Griper Gets Attorneys’ Fees After Successful Defense–Career Agents v. Careeragentsnetwork.biz

By Eric Goldman

Career Agents Network, Inc. v. Careeragentsnetwork.biz, 2010 WL 2632298 (E.D. Mich. June 29, 2010). The CMLP page.

The underlying dispute involves a non-commercial gripe site. The trademark owner sells a type of “business in a box” (like a franchise). The defendant was an unhappy buyer of the “business in a box.” The defendant set up a gripe site, warned potential buyers that they weren’t likely to recoup their investment, and then SEOed the gripe site. In late February, the court dismissed trademark infringement and ACPA claims on summary judgment. Career Agents Network v. careeragentsnetwork.biz, 2:09-cv-12269-RHC-MJH (E.D. Mich. Feb. 26, 2010). I didn’t blog the February decision because it seemed rather straightforward, but other people covered the decision (Wendy Davis, Tom O’Toole, Ars Technica).

Having dispatched the underlying lawsuit, the defendant moved for attorneys’ fees under the Lanham Act fee-shifting provision. The court says that the plaintiff’s ACPA claim became objectively unreasonable when plaintiff realized that the griper was a disgruntled customer (i.e., bummed-out business buyer) rather than a competitor or cybersquatter (cite to the Sixth Circuit’s 2004 Lucas Nursery case, binding law on this court). The trademark claim was “weak but colorable” because the domain name didn’t include the “sucks” suffix. (In this era, try to find me a trademark case that isn’t colorable at some level). In terms of the plaintiff’s subjective intent, “the court finds that Plaintiff’s principal motivation was to silence Defendant White’s criticism of Plaintiff’s business.” The court also praises the defendant’s persistence given his counsel’s settlement advice and an initial TRO loss.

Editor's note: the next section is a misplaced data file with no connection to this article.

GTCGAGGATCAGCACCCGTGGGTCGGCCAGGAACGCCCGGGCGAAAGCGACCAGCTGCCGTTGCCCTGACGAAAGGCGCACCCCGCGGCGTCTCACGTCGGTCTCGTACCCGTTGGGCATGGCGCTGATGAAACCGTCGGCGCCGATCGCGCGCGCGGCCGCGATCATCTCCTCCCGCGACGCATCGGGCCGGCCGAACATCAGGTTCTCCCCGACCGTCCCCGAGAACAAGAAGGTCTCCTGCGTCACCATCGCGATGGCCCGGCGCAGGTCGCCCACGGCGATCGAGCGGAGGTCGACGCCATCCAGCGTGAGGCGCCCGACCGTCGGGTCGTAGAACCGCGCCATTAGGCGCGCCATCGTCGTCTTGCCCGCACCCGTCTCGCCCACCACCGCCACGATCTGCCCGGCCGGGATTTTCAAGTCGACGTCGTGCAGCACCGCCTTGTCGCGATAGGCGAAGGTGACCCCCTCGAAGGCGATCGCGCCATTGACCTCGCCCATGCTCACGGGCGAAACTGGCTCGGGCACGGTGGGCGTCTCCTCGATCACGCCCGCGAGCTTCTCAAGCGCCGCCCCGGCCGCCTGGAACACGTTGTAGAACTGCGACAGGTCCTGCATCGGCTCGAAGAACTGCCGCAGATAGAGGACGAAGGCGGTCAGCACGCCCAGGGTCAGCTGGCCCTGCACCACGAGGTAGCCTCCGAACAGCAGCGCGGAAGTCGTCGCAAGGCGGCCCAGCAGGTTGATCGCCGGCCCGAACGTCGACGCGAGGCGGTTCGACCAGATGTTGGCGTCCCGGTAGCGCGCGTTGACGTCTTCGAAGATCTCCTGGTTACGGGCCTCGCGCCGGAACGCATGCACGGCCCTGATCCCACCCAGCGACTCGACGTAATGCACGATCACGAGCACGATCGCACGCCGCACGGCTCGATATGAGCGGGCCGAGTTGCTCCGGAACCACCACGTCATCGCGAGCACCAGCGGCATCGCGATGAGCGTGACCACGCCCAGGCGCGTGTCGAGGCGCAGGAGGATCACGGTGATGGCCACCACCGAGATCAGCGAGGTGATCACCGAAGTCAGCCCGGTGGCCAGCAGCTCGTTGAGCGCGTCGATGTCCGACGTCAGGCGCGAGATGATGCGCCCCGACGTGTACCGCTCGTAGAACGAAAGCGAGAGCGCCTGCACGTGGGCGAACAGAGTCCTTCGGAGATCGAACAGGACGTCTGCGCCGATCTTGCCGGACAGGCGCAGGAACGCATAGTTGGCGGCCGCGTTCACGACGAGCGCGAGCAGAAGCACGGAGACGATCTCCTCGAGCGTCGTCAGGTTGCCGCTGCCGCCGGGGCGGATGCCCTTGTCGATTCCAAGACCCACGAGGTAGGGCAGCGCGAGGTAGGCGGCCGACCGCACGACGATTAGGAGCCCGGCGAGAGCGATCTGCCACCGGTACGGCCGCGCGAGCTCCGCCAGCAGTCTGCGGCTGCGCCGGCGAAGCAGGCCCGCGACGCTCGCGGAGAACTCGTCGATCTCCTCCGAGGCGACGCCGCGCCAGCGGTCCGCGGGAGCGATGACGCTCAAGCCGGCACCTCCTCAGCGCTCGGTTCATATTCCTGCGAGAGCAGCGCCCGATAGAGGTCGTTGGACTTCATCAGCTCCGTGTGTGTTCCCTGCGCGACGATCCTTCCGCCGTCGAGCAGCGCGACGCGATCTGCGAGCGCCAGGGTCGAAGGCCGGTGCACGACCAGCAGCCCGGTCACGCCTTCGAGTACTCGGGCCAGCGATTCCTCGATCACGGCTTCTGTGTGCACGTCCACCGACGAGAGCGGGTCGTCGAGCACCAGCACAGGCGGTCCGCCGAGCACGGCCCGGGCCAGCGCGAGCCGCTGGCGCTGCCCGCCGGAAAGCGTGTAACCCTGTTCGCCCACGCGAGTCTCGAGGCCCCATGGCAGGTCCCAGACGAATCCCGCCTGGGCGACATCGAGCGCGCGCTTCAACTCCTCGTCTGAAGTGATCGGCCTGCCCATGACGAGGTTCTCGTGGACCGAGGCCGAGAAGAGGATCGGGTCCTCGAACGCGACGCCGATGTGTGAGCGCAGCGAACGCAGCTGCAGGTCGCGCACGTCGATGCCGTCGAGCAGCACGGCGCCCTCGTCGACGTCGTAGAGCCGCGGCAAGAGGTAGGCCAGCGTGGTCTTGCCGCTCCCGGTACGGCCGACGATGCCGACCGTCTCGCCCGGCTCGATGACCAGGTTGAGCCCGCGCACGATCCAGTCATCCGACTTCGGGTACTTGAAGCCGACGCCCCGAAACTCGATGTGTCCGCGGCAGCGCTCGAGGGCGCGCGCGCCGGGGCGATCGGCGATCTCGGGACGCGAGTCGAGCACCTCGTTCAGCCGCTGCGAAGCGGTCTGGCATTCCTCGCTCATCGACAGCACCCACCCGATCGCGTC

In theory, the court could have just awarded the ACPA fees and excluded the trademark fees, but the court says the entire lawsuit “stood on thin ice” and therefore gives the whole enchilada to defendant. The court does take a haircut on the fees associated with seeking the fee award–too high an hourly fee for too many hours for a fee request motion the court unfairly characterizes as “only as difficult as shooting fish in a barrel.” Nevertheless, the defendant got a lot of what it asked for–a total fee award of $23k. All told, this is another case where a plaintiff picked a fight only to end up writing a check to the defendant. Another poor enforcement decision by a plaintiff.

UPDATE: Paul Levy provides a behind-the-scenes look at this ruling.

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